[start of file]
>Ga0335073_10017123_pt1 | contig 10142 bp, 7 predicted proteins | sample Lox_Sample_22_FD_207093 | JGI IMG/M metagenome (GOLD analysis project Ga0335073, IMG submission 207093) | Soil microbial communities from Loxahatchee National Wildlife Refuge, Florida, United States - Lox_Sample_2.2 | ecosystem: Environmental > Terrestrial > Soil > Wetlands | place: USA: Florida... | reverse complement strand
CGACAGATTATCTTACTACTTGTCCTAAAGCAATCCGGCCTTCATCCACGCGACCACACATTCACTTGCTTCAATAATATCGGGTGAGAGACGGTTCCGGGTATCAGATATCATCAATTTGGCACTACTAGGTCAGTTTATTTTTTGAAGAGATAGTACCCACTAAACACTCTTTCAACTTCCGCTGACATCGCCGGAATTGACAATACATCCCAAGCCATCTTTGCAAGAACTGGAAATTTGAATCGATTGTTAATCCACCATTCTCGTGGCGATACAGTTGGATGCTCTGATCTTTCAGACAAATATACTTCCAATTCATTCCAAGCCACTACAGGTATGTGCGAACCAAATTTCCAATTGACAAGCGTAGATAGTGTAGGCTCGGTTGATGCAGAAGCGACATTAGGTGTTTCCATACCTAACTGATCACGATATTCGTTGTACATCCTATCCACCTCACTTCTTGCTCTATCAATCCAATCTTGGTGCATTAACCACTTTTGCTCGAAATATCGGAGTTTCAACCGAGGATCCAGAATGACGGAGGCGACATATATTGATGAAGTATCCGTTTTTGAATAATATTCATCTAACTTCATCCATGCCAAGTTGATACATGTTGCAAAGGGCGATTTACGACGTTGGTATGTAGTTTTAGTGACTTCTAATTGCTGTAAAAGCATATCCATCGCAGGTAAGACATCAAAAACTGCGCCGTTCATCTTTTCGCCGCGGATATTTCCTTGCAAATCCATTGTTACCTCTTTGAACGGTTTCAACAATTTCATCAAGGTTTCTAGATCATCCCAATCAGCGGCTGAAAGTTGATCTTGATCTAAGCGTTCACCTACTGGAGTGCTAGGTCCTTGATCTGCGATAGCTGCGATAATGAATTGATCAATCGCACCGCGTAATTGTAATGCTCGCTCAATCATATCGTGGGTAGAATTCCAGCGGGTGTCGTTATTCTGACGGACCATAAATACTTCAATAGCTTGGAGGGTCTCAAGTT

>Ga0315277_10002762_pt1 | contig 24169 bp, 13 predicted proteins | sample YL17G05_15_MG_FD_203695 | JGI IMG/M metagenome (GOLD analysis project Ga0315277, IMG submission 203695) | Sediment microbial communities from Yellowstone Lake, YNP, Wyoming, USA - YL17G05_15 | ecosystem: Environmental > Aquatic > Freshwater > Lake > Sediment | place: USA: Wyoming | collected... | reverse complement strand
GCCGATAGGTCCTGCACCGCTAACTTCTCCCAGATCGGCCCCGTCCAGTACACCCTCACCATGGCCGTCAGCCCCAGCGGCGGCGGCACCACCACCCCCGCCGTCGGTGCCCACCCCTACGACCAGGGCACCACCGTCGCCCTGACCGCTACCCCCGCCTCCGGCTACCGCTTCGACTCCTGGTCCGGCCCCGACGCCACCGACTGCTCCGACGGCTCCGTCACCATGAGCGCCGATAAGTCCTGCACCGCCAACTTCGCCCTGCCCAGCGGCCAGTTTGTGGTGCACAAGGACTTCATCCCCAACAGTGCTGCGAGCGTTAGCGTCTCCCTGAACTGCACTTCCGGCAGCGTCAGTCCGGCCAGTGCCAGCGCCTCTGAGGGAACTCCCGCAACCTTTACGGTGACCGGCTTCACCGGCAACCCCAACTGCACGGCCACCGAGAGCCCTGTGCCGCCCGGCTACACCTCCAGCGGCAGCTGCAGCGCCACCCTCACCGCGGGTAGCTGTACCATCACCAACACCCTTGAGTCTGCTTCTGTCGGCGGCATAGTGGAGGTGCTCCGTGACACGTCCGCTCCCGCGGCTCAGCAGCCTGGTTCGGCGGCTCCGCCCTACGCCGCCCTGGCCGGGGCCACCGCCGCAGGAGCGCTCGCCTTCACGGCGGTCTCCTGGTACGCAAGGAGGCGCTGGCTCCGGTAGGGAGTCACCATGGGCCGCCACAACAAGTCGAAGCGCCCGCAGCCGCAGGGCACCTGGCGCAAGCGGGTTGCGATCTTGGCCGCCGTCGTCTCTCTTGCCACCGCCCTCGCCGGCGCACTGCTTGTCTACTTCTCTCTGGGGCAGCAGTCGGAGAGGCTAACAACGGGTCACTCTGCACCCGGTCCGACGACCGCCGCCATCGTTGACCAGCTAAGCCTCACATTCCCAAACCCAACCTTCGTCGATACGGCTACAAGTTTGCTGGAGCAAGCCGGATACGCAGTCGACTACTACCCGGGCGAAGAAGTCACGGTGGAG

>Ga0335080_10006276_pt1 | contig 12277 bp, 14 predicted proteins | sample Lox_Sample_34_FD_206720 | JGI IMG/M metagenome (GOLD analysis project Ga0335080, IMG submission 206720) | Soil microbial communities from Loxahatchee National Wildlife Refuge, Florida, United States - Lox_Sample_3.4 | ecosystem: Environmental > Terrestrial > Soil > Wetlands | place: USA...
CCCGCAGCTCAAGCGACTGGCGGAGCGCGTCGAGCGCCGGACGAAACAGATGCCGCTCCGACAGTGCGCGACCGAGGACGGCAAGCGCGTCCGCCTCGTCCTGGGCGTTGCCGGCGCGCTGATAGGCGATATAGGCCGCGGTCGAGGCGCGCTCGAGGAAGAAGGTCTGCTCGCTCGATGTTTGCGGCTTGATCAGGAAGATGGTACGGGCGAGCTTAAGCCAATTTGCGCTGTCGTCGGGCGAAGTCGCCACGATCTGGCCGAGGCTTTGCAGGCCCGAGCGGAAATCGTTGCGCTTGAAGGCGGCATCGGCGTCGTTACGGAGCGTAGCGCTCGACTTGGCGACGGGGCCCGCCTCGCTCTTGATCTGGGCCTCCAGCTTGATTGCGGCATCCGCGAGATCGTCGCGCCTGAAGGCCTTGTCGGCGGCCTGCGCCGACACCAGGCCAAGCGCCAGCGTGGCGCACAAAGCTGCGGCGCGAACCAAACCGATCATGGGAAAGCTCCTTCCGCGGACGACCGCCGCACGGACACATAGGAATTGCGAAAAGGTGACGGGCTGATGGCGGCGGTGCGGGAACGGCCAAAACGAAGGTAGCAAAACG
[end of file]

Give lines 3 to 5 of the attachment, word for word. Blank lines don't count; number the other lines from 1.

>Ga0315277_10002762_pt1 | contig 24169 bp, 13 predicted proteins | sample YL17G05_15_MG_FD_203695 | JGI IMG/M metagenome (GOLD analysis project Ga0315277, IMG submission 203695) | Sediment microbial communities from Yellowstone Lake, YNP, Wyoming, USA - YL17G05_15 | ecosystem: Environmental > Aquatic > Freshwater > Lake > Sediment | place: USA: Wyoming | collected... | reverse complement strand
GCCGATAGGTCCTGCACCGCTAACTTCTCCCAGATCGGCCCCGTCCAGTACACCCTCACCATGGCCGTCAGCCCCAGCGGCGGCGGCACCACCACCCCCGCCGTCGGTGCCCACCCCTACGACCAGGGCACCACCGTCGCCCTGACCGCTACCCCCGCCTCCGGCTACCGCTTCGACTCCTGGTCCGGCCCCGACGCCACCGACTGCTCCGACGGCTCCGTCACCATGAGCGCCGATAAGTCCTGCACCGCCAACTTCGCCCTGCCCAGCGGCCAGTTTGTGGTGCACAAGGACTTCATCCCCAACAGTGCTGCGAGCGTTAGCGTCTCCCTGAACTGCACTTCCGGCAGCGTCAGTCCGGCCAGTGCCAGCGCCTCTGAGGGAACTCCCGCAACCTTTACGGTGACCGGCTTCACCGGCAACCCCAACTGCACGGCCACCGAGAGCCCTGTGCCGCCCGGCTACACCTCCAGCGGCAGCTGCAGCGCCACCCTCACCGCGGGTAGCTGTACCATCACCAACACCCTTGAGTCTGCTTCTGTCGGCGGCATAGTGGAGGTGCTCCGTGACACGTCCGCTCCCGCGGCTCAGCAGCCTGGTTCGGCGGCTCCGCCCTACGCCGCCCTGGCCGGGGCCACCGCCGCAGGAGCGCTCGCCTTCACGGCGGTCTCCTGGTACGCAAGGAGGCGCTGGCTCCGGTAGGGAGTCACCATGGGCCGCCACAACAAGTCGAAGCGCCCGCAGCCGCAGGGCACCTGGCGCAAGCGGGTTGCGATCTTGGCCGCCGTCGTCTCTCTTGCCACCGCCCTCGCCGGCGCACTGCTTGTCTACTTCTCTCTGGGGCAGCAGTCGGAGAGGCTAACAACGGGTCACTCTGCACCCGGTCCGACGACCGCCGCCATCGTTGACCAGCTAAGCCTCACATTCCCAAACCCAACCTTCGTCGATACGGCTACAAGTTTGCTGGAGCAAGCCGGATACGCAGTCGACTACTACCCGGGCGAAGAAGTCACGGTGGAG

>Ga0335080_10006276_pt1 | contig 12277 bp, 14 predicted proteins | sample Lox_Sample_34_FD_206720 | JGI IMG/M metagenome (GOLD analysis project Ga0335080, IMG submission 206720) | Soil microbial communities from Loxahatchee National Wildlife Refuge, Florida, United States - Lox_Sample_3.4 | ecosystem: Environmental > Terrestrial > Soil > Wetlands | place: USA...